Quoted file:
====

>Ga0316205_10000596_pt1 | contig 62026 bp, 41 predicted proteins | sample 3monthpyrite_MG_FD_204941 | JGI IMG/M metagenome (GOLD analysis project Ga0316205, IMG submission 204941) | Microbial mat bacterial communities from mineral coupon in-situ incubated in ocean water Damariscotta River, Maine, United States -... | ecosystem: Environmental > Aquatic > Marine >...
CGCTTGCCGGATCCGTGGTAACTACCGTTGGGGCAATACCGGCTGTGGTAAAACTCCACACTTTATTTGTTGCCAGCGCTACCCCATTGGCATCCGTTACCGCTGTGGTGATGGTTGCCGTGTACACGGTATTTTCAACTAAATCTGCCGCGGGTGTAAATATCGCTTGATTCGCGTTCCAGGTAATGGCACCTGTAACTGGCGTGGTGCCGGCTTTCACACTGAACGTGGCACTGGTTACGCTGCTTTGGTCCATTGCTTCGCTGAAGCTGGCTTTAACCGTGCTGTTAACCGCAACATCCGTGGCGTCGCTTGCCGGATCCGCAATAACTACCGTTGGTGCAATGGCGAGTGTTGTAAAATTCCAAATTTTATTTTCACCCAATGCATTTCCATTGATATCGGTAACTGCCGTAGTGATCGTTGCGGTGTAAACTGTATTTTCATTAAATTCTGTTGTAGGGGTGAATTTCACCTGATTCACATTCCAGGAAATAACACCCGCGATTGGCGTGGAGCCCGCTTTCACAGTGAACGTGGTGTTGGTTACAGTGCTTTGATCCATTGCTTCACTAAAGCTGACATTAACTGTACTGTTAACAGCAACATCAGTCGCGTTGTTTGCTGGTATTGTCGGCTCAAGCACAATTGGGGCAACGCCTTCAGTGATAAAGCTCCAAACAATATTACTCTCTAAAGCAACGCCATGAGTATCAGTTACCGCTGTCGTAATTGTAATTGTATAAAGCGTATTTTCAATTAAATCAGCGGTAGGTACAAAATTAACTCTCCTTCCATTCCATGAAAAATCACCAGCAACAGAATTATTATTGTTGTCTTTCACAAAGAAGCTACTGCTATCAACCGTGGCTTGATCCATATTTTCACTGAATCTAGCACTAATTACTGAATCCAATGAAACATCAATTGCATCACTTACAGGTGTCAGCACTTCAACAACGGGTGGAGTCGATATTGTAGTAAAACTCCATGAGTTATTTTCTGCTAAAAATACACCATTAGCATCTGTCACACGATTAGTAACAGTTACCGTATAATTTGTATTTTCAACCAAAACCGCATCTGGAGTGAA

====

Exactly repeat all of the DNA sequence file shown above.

>Ga0316205_10000596_pt1 | contig 62026 bp, 41 predicted proteins | sample 3monthpyrite_MG_FD_204941 | JGI IMG/M metagenome (GOLD analysis project Ga0316205, IMG submission 204941) | Microbial mat bacterial communities from mineral coupon in-situ incubated in ocean water Damariscotta River, Maine, United States -... | ecosystem: Environmental > Aquatic > Marine >...
CGCTTGCCGGATCCGTGGTAACTACCGTTGGGGCAATACCGGCTGTGGTAAAACTCCACACTTTATTTGTTGCCAGCGCTACCCCATTGGCATCCGTTACCGCTGTGGTGATGGTTGCCGTGTACACGGTATTTTCAACTAAATCTGCCGCGGGTGTAAATATCGCTTGATTCGCGTTCCAGGTAATGGCACCTGTAACTGGCGTGGTGCCGGCTTTCACACTGAACGTGGCACTGGTTACGCTGCTTTGGTCCATTGCTTCGCTGAAGCTGGCTTTAACCGTGCTGTTAACCGCAACATCCGTGGCGTCGCTTGCCGGATCCGCAATAACTACCGTTGGTGCAATGGCGAGTGTTGTAAAATTCCAAATTTTATTTTCACCCAATGCATTTCCATTGATATCGGTAACTGCCGTAGTGATCGTTGCGGTGTAAACTGTATTTTCATTAAATTCTGTTGTAGGGGTGAATTTCACCTGATTCACATTCCAGGAAATAACACCCGCGATTGGCGTGGAGCCCGCTTTCACAGTGAACGTGGTGTTGGTTACAGTGCTTTGATCCATTGCTTCACTAAAGCTGACATTAACTGTACTGTTAACAGCAACATCAGTCGCGTTGTTTGCTGGTATTGTCGGCTCAAGCACAATTGGGGCAACGCCTTCAGTGATAAAGCTCCAAACAATATTACTCTCTAAAGCAACGCCATGAGTATCAGTTACCGCTGTCGTAATTGTAATTGTATAAAGCGTATTTTCAATTAAATCAGCGGTAGGTACAAAATTAACTCTCCTTCCATTCCATGAAAAATCACCAGCAACAGAATTATTATTGTTGTCTTTCACAAAGAAGCTACTGCTATCAACCGTGGCTTGATCCATATTTTCACTGAATCTAGCACTAATTACTGAATCCAATGAAACATCAATTGCATCACTTACAGGTGTCAGCACTTCAACAACGGGTGGAGTCGATATTGTAGTAAAACTCCATGAGTTATTTTCTGCTAAAAATACACCATTAGCATCTGTCACACGATTAGTAACAGTTACCGTATAATTTGTATTTTCAACCAAAACCGCATCTGGAGTGAA